2022 Toyota Tundra Platinum CrewMax 4×4 Review & Test Drive

Toyotas quest to match and somewhat surpass some competitors pays off well with the brand-new 14-inch infotainment system that now listens for more natural language commands starting with a prompt word of “Hey Toyota,” much like how other new systems from BMW and Mercedes-Benz timely voice recognition commands. The system is simple and very open for its settings and anticipated over-the-air updates to keep it running with new integrations.

Power from the new engine comes on strong with sufficient torque and gets the lorry moving well thanks to its somewhat lighter curb weight over the outbound design. I was able to make a couple of 0 to 60 mph tests and the best time pertained to 6.9 seconds. The mid-range power was the sweet spot for the turbo V6 and it never seemed like it was doing not have for its pulling power. For the most part, the brand-new Tundra felt a little lighter on its feet versus the outbound design and the braking feel is excellent with an initial grab that inspired some confidence in managing the truck and bringing it to a safe stop. In general, the braking pedal feel is the very best Ive experienced in this class of a truck. When stopped, theres a new start/stop function that shuts down the engine if you use enough brake pressure at the stop, but you can momentarily disable the feature (it will require disabling after a brand-new initial automobile start-up). As a quick note, the brand-new Tundra has offered remote start through the Toyota app (paid service) but when you have the feature you can also remote begin the Tundra by pushing the lock button 3 times on your essential fob (without the paid-service). The vehicle shuts off when you attempt to unlock the doors, which is unusual.

Fuel consumption is much enhanced as you would anticipate with the Tundra now getting 17 mpg city, 22 mpg highway, and 19 mpg integrated in the 4 × 4 setup of my Tundra Platinum CrewMax long-bed test automobile. Where things begin to get even much better, at least throughout city driving, is in the hybrid trim Tundra models, which are presently designated for the 2 leading trims of the Tundra TRD Pro and luxurious Capstone trim. As a quick note, the new Tundra has offered remote start through the Toyota app (paid service) but when you have the feature you can also remote begin the Tundra by pushing the lock button three times on your key fob (without the paid-service). At a starting price of $35,950 for the base Tundra SR Double Cab 4 × 2 trim, the new 2022 Toyota Tundra is a respected value. At the top end of the spectrum, the brand-new Tundra TRD Pro begins at $66,805, and the Tundra Capstone at $73,530, which are both hybrids.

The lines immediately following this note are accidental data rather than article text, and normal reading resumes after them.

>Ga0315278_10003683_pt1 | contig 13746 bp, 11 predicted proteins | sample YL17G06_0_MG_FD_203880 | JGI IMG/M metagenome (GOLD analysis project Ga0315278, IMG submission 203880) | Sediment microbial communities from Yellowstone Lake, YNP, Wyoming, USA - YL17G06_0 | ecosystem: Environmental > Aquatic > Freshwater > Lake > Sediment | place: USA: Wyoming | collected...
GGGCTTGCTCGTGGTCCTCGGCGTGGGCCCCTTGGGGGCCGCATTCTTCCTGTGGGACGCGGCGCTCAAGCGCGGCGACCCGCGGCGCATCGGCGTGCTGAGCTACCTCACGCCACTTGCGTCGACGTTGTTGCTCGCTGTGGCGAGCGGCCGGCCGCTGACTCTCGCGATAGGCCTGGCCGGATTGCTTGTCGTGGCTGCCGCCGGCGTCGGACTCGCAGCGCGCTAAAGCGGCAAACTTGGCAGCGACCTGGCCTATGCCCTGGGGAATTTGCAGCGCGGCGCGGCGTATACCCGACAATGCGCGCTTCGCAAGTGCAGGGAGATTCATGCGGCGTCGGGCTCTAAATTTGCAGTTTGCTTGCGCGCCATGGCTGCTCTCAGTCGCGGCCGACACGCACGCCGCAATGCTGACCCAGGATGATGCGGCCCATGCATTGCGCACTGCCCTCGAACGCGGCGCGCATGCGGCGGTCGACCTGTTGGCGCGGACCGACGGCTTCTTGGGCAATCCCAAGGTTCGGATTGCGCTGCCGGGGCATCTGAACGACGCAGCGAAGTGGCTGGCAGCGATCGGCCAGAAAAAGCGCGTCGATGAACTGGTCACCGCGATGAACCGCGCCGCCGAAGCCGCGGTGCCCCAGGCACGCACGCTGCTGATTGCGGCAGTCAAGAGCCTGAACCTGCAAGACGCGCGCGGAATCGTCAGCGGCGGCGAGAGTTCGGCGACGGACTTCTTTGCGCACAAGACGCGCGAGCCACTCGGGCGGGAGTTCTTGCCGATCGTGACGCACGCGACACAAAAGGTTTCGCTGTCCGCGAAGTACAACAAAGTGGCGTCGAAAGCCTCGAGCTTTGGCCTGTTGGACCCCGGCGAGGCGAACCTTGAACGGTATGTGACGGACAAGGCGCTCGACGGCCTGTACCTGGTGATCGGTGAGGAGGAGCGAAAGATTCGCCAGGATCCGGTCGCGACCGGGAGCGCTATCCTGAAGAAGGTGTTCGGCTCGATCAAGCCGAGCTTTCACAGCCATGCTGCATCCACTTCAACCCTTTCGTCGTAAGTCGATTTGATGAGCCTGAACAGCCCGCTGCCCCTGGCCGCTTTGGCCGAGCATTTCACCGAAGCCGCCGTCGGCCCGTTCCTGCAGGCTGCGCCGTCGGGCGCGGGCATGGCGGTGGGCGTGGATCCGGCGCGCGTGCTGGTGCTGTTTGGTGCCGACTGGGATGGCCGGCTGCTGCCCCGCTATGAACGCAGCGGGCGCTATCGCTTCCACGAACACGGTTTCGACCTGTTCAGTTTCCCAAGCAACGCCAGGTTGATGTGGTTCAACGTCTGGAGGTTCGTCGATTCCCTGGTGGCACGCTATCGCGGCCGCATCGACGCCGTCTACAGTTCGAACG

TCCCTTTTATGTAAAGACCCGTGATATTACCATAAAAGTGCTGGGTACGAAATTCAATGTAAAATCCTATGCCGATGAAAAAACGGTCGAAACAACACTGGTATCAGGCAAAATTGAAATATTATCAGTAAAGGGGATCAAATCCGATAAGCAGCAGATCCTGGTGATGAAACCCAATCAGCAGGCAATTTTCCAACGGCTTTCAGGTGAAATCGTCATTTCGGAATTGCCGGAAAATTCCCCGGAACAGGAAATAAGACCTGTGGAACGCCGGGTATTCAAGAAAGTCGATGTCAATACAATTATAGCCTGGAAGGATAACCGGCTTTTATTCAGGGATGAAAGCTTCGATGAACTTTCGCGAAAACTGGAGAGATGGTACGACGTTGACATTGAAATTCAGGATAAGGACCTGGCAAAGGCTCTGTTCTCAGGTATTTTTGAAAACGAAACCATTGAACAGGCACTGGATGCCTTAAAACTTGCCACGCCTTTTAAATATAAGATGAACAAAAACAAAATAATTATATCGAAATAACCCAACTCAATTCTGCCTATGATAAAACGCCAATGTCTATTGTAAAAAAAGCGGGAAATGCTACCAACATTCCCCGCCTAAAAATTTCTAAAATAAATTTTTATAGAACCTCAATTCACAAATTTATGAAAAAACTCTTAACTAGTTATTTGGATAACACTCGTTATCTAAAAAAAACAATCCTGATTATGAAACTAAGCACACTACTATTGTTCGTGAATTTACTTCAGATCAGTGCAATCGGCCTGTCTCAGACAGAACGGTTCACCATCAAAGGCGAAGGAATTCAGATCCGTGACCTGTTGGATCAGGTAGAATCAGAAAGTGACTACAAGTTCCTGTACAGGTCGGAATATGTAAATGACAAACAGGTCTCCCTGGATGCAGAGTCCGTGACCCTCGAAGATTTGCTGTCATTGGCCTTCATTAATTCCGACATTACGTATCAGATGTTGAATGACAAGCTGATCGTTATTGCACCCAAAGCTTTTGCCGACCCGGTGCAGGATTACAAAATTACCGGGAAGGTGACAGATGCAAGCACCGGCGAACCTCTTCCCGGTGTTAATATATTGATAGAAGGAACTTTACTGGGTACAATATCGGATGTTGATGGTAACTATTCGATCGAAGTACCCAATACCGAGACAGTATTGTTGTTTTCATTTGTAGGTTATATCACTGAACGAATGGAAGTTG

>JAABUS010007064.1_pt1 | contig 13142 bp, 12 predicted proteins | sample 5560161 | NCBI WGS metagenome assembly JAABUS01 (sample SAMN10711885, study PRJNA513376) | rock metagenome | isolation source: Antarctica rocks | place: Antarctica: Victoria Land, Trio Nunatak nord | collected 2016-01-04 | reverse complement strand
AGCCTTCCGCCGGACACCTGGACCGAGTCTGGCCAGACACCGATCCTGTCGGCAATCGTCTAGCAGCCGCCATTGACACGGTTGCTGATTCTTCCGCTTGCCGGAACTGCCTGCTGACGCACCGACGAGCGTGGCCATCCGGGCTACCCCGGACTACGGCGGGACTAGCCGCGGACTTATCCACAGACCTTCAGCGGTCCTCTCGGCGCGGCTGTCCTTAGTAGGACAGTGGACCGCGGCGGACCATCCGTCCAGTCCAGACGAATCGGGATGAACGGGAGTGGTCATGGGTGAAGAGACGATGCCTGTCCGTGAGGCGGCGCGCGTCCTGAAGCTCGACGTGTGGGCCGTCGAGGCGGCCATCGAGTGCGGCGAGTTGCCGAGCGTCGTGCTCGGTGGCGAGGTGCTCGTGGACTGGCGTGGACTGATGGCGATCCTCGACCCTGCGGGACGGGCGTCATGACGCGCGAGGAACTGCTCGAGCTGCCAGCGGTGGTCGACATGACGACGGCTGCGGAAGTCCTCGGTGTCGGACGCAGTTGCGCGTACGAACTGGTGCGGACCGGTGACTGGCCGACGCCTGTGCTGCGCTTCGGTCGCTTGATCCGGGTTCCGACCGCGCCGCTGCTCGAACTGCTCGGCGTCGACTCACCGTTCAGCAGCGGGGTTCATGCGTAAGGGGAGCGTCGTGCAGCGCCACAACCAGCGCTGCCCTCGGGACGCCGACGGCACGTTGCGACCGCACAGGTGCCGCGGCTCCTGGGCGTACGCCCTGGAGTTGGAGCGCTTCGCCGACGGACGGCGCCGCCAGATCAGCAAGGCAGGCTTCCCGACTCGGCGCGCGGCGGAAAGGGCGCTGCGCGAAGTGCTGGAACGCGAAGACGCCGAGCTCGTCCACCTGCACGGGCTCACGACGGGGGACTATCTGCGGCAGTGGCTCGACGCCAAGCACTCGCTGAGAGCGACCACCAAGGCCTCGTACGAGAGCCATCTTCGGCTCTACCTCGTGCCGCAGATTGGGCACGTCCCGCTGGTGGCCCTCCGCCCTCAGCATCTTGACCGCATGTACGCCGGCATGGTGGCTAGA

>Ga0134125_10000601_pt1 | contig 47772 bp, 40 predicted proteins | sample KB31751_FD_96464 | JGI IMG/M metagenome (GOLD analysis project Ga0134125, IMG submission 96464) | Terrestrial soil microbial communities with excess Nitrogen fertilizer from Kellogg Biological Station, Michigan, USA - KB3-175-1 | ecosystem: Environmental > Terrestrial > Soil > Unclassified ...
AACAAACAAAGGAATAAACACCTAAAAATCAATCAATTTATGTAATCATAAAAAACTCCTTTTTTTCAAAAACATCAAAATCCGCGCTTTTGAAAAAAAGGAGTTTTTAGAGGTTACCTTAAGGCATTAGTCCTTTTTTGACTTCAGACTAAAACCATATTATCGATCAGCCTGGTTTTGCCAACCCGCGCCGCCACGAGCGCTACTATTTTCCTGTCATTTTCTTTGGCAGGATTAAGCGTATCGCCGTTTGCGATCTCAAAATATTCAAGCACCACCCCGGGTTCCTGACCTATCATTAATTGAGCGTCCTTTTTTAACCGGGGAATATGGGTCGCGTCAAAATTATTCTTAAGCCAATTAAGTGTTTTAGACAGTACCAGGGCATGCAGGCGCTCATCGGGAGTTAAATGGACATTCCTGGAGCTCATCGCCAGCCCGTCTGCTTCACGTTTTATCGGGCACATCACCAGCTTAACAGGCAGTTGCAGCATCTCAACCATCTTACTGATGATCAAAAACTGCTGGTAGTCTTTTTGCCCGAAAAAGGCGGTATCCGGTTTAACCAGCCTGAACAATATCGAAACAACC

Towing capability for the brand-new Tundra maxes out at 12,000 pounds if you select a base SR trim with the smaller sized double cab, which also has a max payload of 1,940 pounds (5,095 curb weight/gross weight at 7,035 pounds). From there, towing is just a little down with trims like my test vehicle maxing out at 11,180 pounds and a max payload of 1,630 pounds (5,535 curb weight/gross weight at 7,165 pounds).

To heighten the Tundras location among the competitors, theres the availability of a rear load-leveling suspension system, which was geared up on my Tundra Platinum test lorry. The lowering and raising of the rear does spend some time to complete through the dash button however shows to be very advantageous for towing or transporting heavy products to avoid rear sag and possibly enhance upon stability at speed. The total appearance of my test lorry seems to be a bit low even with the system set into the automated mode at the typical trip height. Youll desire to step up to the TRD Pro to get 10.9 inches if you need extra ground clearance outside of the brand-new Tundra Platinums 9.4 inches. Theres also the accessibility of power tow mirrors discovered on my test vehicle that can be extended at the press of a button, which are already super substantial and typically produce a little blind area that you must be conscious when steering.

At the end of the day, the brand-new 2022 Toyota Tundra, happily made in Texas, will continue to keep its fan base proud and quite happy with all the improvements, even if theres no longer a gas-guzzling V8. As far as winning over those who currently own newbies or rivals, the new Tundra will do just great to capture some who might have had a bad experience or are curious on how well the Tundra may impress them since its from an Americanized brand with an unmatched history of reliability.